When Hurricane Katrina struck the Gulf Coast in August 2005, it not only devastated structures and institutions but also destroyed sensitive administrative and student electronic records in local school systems. One of the many post-Katrina challenges facing the Jefferson Parish Public School System (JPPSS) of Marrero, La., was the urgent need to create more effective backup, recovery and archiving systems for electronic data to avoid such catastrophic loss in the future.
While many districts have disaster plans to protect electronic data, for schools in the Gulf Coast region, Katrina-the most costly natural disaster in American history- redefined the term "worst case scenario." Traditional data backup plans, utilizing on-site tape and disk archives, which were more than adequate in previous storms, proved insufficient in a hurricane of Katrina's force. Some district educators actually saw their backup tapes, disks and hard drives wash out to sea.
While Jefferson Parish was fortunate enough to have upgraded its technology hardware and backup systems in 2004, the powerful hurricane damaged 70 of the district's 85 buildings and completely destroyed four schools. As part of the huge rebuilding effort, officials reexamined and improved their electronic data systems, but "after last year's losses, we knew we needed a reinforced backup recovery system to streamline our disaster response capabilities and our everyday operations," said Alfred Johnson, director of technology. As a result, the district made the decision to work with computer maker Dell to customize a new data backup system for the 2006-2007 academic year.
The New Standard
The first step towards reducing vulnerability was to simplify a complicated system in which each school stored its data in its own building. Data from each school is now transmitted to the school board office in Marrero, consolidated and saved in a Dell/EMC cx500 network storage system and backed up on-site in a Dell Power- Vault tape library. From this single database, all information is then backed up at a similar site 10 miles away, in Metairie, which "mirrors" the data by continuously updating with identical records via an online connection. Additionally, the data goes to a third location 140 miles inland, in Lafayette, that updates and stores all electronic information at scheduled times. Picture an electronic three-layer carbon copy sheet for every record in the entire school system, with each page stored in a different location. This three- layered strategy reflects the data backup philosophy guiding the design of the system: "Redundancy, redundancy, redundancy," says Karen Bruett, vice president of Dell K-12 and an expert on data backup.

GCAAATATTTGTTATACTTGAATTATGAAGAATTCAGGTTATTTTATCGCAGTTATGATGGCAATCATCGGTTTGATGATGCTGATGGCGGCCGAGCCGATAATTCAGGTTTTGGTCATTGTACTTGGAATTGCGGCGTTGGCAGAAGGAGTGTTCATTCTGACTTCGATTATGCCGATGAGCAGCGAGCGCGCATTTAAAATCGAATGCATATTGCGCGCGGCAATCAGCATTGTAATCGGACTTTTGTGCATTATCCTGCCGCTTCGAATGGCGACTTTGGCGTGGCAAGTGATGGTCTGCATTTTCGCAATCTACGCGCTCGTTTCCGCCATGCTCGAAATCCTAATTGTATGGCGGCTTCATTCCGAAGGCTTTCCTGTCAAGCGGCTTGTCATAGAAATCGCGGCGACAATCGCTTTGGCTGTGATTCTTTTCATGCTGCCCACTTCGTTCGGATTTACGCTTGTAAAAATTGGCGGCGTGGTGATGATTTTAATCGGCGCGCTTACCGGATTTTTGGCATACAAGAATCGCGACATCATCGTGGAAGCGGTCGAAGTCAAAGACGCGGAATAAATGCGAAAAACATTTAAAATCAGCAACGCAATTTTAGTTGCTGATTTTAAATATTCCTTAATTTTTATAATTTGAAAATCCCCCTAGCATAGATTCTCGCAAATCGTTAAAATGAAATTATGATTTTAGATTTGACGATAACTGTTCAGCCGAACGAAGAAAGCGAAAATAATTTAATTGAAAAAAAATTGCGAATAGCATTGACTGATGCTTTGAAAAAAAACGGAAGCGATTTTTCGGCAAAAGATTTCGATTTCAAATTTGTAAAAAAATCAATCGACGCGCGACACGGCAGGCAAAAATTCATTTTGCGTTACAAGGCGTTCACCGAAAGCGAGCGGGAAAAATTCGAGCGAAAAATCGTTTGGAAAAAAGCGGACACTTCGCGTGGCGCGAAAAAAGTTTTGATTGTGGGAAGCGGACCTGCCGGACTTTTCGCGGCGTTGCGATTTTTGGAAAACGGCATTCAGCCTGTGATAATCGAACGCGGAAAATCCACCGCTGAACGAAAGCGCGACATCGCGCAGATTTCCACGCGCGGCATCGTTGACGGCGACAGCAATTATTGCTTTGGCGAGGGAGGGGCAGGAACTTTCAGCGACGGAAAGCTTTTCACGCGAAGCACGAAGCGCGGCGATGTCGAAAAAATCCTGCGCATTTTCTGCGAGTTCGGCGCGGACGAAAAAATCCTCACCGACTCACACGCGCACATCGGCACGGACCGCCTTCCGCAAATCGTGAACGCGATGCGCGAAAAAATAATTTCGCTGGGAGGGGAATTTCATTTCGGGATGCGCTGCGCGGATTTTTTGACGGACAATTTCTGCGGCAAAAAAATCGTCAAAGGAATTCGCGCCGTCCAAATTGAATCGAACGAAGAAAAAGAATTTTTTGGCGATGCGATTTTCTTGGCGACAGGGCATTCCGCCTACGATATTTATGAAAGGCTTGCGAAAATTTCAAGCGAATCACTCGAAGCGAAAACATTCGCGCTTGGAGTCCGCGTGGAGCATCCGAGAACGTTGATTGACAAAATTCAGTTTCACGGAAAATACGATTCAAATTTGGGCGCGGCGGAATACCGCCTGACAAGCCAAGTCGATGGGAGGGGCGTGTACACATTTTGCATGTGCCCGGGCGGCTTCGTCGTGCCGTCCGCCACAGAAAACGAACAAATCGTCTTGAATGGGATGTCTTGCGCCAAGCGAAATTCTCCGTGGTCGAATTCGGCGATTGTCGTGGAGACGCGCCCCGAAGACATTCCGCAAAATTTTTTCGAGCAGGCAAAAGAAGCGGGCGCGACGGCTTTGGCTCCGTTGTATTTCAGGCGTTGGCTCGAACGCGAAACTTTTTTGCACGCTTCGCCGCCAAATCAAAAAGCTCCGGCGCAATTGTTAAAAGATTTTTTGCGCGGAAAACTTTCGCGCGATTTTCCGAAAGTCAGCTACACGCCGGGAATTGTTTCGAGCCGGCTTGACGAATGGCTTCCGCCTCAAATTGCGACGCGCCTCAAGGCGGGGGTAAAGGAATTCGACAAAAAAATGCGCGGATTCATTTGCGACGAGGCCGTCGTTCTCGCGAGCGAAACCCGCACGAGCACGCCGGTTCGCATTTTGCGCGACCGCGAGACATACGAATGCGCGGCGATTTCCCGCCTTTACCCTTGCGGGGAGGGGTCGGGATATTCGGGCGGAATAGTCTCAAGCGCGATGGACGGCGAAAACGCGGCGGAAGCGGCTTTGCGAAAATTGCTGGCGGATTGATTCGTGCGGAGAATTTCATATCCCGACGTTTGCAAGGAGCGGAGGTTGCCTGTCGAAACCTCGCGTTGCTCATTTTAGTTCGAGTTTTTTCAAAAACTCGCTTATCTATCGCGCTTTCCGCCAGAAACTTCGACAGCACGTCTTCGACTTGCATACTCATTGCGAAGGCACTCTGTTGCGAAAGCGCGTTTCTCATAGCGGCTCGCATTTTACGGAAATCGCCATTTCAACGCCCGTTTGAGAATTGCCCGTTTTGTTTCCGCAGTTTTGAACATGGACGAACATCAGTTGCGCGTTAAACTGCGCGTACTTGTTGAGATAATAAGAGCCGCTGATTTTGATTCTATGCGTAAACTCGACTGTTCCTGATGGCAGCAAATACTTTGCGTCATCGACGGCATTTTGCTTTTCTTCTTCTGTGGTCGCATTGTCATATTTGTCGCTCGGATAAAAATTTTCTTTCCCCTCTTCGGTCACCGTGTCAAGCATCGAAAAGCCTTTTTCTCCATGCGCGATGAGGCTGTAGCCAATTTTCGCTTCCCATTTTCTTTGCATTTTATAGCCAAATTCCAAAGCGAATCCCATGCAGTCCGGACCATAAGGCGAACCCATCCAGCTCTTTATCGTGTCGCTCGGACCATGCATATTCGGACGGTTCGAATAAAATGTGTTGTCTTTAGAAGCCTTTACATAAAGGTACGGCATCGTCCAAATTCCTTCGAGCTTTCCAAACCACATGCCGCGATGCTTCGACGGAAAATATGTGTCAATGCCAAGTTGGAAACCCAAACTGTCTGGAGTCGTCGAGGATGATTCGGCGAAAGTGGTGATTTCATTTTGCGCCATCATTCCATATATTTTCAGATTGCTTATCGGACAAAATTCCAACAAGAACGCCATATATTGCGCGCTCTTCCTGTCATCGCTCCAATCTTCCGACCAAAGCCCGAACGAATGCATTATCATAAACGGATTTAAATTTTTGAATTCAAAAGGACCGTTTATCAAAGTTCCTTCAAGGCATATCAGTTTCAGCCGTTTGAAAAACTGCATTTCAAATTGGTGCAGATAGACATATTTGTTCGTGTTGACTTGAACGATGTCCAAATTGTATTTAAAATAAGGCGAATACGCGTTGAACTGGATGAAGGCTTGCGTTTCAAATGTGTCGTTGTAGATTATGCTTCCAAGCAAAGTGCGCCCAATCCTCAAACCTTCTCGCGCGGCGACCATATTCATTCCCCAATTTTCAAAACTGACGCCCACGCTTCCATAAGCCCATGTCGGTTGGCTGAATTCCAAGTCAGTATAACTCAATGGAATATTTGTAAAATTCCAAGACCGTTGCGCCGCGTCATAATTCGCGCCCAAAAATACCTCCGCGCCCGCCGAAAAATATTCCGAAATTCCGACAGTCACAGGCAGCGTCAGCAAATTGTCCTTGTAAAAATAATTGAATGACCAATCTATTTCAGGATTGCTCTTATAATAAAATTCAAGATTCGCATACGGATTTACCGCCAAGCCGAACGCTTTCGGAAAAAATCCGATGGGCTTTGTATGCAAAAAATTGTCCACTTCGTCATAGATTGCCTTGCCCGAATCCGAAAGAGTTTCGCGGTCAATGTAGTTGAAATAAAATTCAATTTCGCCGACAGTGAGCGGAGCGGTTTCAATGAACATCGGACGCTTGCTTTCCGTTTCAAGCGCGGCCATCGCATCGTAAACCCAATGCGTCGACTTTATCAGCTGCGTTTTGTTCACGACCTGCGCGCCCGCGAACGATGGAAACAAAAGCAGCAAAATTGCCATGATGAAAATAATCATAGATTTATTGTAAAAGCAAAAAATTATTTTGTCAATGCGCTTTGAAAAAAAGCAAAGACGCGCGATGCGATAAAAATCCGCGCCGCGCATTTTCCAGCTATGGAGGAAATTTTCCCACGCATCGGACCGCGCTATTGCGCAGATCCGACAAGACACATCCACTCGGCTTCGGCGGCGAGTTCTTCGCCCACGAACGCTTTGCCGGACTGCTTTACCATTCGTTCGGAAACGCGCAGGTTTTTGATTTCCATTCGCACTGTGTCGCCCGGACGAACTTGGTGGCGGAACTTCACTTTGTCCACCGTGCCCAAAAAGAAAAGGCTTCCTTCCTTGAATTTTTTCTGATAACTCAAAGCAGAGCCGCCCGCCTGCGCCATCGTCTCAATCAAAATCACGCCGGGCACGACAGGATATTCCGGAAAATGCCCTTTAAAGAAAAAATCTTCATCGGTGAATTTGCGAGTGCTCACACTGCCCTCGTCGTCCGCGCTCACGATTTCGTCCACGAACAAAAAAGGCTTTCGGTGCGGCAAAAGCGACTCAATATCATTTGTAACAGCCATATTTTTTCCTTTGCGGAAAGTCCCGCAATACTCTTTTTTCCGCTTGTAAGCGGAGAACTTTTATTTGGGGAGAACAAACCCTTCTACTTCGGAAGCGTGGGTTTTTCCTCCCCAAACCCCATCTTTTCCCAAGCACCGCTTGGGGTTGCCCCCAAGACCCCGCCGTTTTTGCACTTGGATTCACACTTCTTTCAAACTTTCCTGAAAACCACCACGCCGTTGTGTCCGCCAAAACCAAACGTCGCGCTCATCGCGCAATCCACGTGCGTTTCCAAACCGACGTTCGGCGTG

In a Database Far, Far Away
While the three-tier data backup solution of Jefferson Parish may seem above and beyond the requirements of the average school system, many threats to school district data, from fires to hackers, are independent of location. Effective data backup and recovery systems are therefore vital to districts, and the system JPPSS designed with Dell represents a new direction in data protection.
New Web-based data backup companies also offer similar off -site security options that are simpler and more practical for many school districts than sophisticated, custom-made systems. For example, growing numbers of districts are implementing online off -site data storage through companies such as BitLeap, LiveVault and Rediker Software, so sensitive records are safe on company servers no matter what happens locally. Visit the company sites in the resources box to see examples of districts that have prepared for worst-case scenarios.
Kurt O. Dyrli is a freelance writer based in Connecticut.Je